It's safe to say that no NFL team improved its fortunes, at least on paper, more this offseason than the Tampa Bay Buccaneers. The same franchise that finished 4-12 after an 0-8 start and the second of two stressful seasons under former head coach Greg Schiano made more smart, cost-effective and decidedly necessary moves than any in the league. New head coach Lovie Smith is an established winner with an even temperament -- the perfect antidote to Schiano's need for drama -- and the team's free-agent haul was singularly impressive, with a new quarterback (Josh McCown), left tackle (Anthony Collins), premier pass rusher (Michael Johnson) and potential shutdown cornerback (Alterraun Verner) among its acquisitions. Add in a draft that will pair Texas A&M receiver Mike Evans and Washington tight end Austin Seferian-Jenkins with established star Vincent Jackson, and it's easy to like what Tampa Bay has done since giving Schiano the boot.
"We feel like we have the guys in the right positions, [and] have the right guys competing for certain positions," Smith recently said. "We have put in our packages. Again, they know how we're going to do things, they know what's expected."
That will be a big change right there -- that the Bucs' players will know what is expected of them. No question there was more talent on last year's team than the record indicated, but it's hard for that to show when players start to give up on the man in charge, as the team did under Schiano.
McCown, who played for Smith in Chicago and threw 13 touchdowns to one interception as Jay Cutler's backup last year, has already put himself in charge of morale.
"Time is of the essence. It just takes the work," he said of a young team learning to win. "You have to put in the time, and that's what we're saying with the young guys. There's extra things that need to get done to get that established, and it's still a process, it's still a daily thing, but it's grabbing the extra hours here and there at night to spend together that maybe gives us an edge, maybe speeds that learning curve up."
Teams built on paper are just that -- we all remember the "Dream Team" Eagles from a couple years ago. But this Bucs team seems to have the look of a unit that's been constructed the right way. And it might just continue the NFC South's long tradition of "worst-to-first" stories.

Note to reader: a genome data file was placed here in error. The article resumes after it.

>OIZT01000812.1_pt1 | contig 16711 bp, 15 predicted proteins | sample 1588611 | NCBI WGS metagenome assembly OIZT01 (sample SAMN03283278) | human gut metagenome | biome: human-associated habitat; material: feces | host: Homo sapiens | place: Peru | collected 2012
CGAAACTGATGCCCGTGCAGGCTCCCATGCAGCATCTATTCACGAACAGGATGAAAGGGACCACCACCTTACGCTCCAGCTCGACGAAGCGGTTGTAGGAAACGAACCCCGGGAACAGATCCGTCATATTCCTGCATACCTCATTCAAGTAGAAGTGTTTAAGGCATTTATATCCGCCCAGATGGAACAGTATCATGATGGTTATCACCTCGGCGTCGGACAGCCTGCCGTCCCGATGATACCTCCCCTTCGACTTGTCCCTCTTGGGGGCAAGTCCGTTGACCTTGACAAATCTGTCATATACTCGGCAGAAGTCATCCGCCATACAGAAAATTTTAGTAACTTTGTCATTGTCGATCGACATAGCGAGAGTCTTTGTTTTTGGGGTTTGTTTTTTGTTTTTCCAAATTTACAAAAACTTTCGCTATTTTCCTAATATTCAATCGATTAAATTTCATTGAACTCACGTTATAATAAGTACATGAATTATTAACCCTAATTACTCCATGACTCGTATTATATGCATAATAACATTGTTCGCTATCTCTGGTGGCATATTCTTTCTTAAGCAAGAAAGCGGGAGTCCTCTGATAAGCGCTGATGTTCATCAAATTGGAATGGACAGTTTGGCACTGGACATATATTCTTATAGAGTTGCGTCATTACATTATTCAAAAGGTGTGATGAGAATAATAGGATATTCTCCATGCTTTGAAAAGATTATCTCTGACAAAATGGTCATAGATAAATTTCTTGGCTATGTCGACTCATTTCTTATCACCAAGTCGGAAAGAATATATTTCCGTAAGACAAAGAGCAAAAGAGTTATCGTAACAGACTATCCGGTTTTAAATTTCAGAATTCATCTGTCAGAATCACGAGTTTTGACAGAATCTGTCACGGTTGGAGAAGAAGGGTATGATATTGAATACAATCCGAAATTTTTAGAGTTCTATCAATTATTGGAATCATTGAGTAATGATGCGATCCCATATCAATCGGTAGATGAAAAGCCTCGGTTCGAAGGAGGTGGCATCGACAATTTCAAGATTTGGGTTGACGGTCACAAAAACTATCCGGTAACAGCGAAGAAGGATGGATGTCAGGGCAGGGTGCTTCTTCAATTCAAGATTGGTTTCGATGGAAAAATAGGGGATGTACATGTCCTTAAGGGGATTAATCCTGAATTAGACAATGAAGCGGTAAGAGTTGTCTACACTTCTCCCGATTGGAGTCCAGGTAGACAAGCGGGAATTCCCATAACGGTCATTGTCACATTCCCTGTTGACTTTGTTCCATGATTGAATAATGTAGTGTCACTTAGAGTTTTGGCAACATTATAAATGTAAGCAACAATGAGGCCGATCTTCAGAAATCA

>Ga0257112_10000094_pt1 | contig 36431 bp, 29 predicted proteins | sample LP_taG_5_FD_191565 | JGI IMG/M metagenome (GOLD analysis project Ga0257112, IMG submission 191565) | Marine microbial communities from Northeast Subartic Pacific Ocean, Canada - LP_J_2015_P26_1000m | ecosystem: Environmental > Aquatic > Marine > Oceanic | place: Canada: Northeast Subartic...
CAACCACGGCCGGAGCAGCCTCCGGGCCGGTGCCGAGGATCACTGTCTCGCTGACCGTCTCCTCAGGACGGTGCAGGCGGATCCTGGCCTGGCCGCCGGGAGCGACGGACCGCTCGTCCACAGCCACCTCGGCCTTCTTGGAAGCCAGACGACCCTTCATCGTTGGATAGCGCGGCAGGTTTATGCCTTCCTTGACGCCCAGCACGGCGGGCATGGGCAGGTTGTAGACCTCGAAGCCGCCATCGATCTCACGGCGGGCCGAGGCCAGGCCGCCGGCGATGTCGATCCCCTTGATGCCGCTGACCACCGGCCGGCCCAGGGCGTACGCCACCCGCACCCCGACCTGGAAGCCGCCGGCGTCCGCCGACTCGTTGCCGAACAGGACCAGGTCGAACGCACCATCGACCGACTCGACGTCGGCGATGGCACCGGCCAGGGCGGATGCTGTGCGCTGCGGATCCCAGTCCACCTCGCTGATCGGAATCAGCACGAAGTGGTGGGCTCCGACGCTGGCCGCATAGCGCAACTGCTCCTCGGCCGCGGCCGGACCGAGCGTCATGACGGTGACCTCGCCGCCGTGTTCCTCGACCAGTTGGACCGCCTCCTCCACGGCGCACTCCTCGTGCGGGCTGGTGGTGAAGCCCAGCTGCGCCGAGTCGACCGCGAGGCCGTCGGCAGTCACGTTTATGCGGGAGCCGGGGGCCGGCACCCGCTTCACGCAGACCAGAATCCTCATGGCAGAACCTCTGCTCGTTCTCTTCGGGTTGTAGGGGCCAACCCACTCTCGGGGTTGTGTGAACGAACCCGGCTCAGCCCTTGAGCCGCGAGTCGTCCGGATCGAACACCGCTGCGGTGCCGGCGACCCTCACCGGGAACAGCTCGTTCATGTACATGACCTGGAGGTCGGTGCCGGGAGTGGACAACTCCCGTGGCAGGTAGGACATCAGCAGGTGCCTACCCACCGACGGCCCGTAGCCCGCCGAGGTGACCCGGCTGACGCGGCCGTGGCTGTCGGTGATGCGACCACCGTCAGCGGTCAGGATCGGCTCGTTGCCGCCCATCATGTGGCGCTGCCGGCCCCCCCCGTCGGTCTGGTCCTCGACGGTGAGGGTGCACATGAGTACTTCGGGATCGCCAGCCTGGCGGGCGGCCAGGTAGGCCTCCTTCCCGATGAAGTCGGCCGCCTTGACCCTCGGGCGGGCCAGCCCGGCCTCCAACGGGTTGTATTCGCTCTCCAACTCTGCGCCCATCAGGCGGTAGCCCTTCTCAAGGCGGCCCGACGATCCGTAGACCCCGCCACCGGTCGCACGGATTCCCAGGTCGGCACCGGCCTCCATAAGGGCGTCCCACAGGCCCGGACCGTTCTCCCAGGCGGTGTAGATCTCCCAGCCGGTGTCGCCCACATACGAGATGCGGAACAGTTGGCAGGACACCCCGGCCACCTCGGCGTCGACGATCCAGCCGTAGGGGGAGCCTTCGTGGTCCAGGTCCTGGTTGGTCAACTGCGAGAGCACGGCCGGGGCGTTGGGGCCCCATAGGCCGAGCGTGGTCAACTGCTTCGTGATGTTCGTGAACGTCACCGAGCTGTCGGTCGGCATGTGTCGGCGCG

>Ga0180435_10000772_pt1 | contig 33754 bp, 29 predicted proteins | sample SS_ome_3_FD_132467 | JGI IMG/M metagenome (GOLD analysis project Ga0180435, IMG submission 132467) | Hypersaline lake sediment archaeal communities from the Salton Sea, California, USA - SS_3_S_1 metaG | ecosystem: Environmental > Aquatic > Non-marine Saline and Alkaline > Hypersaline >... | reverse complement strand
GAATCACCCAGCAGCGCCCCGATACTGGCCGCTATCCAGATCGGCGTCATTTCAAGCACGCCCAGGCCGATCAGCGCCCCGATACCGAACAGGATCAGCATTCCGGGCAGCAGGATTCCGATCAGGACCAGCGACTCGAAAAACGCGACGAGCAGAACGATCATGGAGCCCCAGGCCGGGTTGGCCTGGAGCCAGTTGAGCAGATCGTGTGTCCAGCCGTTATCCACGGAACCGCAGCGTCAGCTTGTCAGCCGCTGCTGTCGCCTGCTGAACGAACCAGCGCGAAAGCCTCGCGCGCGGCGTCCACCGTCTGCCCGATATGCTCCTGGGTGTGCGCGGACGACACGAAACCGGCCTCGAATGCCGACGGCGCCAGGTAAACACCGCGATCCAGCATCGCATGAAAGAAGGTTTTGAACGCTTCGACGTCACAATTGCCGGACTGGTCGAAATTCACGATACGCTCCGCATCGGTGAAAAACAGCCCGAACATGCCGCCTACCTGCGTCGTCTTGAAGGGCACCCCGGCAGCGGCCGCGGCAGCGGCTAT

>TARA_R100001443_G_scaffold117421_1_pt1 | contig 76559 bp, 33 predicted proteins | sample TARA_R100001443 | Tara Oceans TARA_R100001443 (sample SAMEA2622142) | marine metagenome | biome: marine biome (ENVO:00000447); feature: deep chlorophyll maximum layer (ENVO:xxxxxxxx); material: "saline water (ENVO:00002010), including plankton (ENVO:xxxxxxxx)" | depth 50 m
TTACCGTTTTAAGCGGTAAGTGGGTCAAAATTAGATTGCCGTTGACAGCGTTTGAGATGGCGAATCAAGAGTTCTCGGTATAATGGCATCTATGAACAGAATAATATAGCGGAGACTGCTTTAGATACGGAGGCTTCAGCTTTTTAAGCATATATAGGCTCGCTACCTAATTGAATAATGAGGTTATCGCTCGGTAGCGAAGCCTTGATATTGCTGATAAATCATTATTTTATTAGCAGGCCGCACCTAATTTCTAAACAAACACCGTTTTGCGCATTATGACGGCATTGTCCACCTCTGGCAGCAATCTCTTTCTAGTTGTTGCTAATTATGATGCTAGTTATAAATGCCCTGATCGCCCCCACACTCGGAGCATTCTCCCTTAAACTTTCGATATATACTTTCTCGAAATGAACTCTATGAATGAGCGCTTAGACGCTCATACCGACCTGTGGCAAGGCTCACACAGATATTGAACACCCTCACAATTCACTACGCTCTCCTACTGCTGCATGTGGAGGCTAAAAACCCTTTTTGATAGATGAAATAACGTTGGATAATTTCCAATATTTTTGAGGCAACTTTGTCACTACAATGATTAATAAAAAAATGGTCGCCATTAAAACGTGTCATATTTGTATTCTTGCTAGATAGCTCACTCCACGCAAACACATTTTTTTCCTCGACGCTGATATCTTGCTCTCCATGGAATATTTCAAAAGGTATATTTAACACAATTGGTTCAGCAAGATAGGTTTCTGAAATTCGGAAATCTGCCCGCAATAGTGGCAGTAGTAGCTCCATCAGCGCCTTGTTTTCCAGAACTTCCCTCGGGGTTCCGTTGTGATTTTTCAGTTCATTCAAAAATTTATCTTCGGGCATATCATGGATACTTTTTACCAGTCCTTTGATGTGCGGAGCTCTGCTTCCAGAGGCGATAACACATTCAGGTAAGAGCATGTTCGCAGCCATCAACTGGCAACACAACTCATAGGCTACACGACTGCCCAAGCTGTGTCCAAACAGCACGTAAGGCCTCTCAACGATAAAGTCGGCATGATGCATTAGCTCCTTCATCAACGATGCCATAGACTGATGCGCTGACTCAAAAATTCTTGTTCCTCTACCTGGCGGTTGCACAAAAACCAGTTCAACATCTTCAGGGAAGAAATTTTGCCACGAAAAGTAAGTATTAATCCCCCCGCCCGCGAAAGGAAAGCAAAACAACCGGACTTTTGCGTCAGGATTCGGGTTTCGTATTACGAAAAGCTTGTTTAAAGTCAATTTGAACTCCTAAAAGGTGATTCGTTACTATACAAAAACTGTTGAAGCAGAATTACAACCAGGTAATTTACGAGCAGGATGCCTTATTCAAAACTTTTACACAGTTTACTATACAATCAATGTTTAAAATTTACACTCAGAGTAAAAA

Best acquisition: Michael Johnson, DE
It's tempting to put Collins here, since he allowed no sacks in 317 pass-blocking snaps in 2013, and his predecessor, Donald Penn gave up 12 takedowns in 573 snaps. But this is a team that hasn't had a defender with 10 or more sacks since 2005, when Simeon Rice put up 14. It hasn't been for lack of trying, but the defensive ends the Bucs have drafted over the last few seasons haven't been able to consistently bring pressure. Michael Bennett came close with nine sacks in 2012, but he sallied off to Seattle and a Super Bowl title. Tampa Bay went hard after Johnson, the former Bengals star, in free agency and wrapped him up with a five-year, $43.75 million deal that included $24 million in guaranteed money. Johnson had just 3.5 sacks last season, and has exceeded 10 just once in his career (11.5 in 2012), but he amassed 17 quarterback hits and 41 hurries last season, and he was frequently double-teamed after super-tackle Geno Atkins was hurt. Johnson can play outside, swing inside to tackle on passing downs, and is flexible enough to drop into coverage. On the same line as Adrian Clayborn and Gerald McCoy, Johnson should get more than his share of opportunities.